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Alarm at mutant polio virus

Friday August 22nd, 2014

The polio virus may be able to mutate to avoid vaccines, researchers have revealed.

A mutant form of the virus has been discovered in a study of an outbreak that took place in the Congo in 2010.

The findings are alarming because polio has resurfaced as a threat in troublespots around the world - in spite of a global drive to eradicate it.

The German researchers confirmed that the strain they found was vaccine resistant by tests on blood samples from 34 medical students, all vaccinated in childhood.

The research was undertaken at the University of Bonn.

The researchers say the mutant strain may not yet be able to cause an outbreak on its own. The original outbreak in the Congo was halted, partly through a vaccination programme.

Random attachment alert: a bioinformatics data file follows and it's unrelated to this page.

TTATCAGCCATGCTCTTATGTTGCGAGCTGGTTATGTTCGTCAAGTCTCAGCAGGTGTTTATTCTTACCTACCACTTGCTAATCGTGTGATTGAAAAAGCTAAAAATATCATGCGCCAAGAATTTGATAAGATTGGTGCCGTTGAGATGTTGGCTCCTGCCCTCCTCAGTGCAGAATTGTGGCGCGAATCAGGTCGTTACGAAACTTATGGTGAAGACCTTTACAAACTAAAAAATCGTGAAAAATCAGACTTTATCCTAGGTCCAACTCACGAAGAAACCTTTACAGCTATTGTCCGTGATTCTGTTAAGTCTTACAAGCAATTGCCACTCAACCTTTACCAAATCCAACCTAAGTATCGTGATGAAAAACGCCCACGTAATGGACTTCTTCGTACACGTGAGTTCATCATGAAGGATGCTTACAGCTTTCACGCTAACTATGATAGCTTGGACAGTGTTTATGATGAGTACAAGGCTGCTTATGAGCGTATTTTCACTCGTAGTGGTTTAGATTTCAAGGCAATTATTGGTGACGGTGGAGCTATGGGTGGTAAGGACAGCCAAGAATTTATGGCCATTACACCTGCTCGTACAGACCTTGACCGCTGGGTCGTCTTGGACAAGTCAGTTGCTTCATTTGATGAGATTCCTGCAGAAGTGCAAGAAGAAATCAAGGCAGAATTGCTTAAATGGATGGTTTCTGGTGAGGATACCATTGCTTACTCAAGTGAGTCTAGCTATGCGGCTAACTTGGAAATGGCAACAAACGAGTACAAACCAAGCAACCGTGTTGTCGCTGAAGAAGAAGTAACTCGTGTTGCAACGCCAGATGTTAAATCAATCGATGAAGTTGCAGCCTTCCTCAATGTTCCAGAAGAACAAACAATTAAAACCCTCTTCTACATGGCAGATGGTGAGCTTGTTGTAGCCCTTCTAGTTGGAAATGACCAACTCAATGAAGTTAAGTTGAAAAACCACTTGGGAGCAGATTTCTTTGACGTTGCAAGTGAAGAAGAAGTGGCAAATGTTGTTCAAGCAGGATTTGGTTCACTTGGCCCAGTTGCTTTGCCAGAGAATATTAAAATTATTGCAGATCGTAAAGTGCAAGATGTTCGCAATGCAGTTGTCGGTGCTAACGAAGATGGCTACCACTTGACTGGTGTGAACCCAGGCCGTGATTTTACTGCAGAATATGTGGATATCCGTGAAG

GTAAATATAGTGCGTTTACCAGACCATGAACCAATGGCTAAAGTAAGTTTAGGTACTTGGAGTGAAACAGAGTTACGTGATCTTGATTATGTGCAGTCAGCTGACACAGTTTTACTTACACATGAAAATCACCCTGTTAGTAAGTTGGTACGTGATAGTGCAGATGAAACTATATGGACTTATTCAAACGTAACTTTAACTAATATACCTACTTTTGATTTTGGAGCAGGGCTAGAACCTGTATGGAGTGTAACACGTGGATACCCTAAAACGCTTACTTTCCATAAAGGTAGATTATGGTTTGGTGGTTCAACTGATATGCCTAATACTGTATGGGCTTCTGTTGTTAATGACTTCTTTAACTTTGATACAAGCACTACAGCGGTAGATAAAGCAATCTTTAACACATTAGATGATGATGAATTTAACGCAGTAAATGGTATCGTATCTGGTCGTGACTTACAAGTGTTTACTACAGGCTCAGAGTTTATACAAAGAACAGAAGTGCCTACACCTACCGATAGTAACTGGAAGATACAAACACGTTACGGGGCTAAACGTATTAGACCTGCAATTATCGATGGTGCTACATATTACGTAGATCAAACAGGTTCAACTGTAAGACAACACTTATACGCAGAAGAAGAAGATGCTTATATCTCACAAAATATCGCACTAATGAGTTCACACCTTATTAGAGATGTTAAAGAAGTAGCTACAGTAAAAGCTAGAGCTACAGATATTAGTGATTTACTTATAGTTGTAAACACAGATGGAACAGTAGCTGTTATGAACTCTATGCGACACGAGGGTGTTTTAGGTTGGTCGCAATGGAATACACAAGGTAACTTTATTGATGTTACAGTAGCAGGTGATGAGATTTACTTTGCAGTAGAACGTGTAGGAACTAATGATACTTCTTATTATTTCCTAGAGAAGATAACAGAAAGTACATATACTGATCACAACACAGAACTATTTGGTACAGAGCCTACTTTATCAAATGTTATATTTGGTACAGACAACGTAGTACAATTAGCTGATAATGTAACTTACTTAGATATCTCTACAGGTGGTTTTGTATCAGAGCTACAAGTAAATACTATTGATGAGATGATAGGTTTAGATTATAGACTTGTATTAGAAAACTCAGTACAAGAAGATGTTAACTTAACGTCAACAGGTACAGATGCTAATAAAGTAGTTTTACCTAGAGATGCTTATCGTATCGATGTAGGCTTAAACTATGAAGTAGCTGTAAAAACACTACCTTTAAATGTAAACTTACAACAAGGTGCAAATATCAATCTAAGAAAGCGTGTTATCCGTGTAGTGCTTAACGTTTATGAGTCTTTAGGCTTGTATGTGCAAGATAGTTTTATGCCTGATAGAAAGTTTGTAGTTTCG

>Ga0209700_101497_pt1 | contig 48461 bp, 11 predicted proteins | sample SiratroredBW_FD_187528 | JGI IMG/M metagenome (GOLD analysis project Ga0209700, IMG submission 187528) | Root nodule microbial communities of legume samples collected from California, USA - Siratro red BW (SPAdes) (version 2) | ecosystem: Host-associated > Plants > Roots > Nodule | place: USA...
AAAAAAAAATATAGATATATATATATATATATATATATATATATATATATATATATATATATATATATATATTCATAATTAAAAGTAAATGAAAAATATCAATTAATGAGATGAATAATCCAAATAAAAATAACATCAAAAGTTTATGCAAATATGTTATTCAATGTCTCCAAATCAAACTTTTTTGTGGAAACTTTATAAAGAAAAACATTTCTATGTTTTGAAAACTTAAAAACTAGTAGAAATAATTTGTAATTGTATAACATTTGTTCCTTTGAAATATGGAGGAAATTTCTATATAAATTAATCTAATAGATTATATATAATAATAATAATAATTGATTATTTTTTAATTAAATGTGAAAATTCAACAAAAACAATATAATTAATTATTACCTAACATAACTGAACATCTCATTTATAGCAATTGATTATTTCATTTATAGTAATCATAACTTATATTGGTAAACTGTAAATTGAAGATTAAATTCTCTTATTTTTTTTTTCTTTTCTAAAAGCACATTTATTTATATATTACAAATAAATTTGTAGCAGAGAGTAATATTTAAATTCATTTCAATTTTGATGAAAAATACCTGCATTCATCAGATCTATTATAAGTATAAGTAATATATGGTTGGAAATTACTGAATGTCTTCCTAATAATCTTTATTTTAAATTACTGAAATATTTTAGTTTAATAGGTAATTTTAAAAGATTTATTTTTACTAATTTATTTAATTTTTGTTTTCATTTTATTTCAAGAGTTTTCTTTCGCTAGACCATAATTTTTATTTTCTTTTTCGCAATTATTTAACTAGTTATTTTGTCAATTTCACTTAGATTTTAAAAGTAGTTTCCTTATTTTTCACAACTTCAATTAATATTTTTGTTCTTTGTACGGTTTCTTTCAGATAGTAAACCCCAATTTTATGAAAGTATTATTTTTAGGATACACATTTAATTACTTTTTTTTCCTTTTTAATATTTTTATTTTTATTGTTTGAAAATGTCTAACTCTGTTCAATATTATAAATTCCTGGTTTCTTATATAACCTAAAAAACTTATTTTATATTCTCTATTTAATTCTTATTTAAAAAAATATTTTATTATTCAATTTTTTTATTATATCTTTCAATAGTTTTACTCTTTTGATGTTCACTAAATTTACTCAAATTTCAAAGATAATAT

Researcher Dr Jan Felix Drexler said: "We isolated polio-viruses from the deceased and examined the viruses more closely. The pathogen carries a mutation that changes its form at a decisive point."

The researchers add: "We can't afford to sit back and do nothing. We need to further increase the vaccination rate and develop new, more potent vaccines. Only in this way do we have a chance of permanently vanquishing polio."

* A second study in the journal Science last night suggests using two vaccines as part of the anti-polio campaign.

The Indian researchers say that the inactivated polio vaccine is an effective booster for children given the live polio vaccine and more effective than a second shot of the live vaccine.

Robustness against serum neutralization of a polio virus type 1 from a lethal epidemic of poliomyelitis in the Republic of Congo, 2010; PNAS 18 August 2014; doi: 10.1073/pnas.1323502111

Efficacy of inactivated poliovirus vaccine in India. Science 21 August 2014 [abstract]

Tags: Africa | Asia | Europe | Flu & Viruses | Pharmaceuticals | World Health

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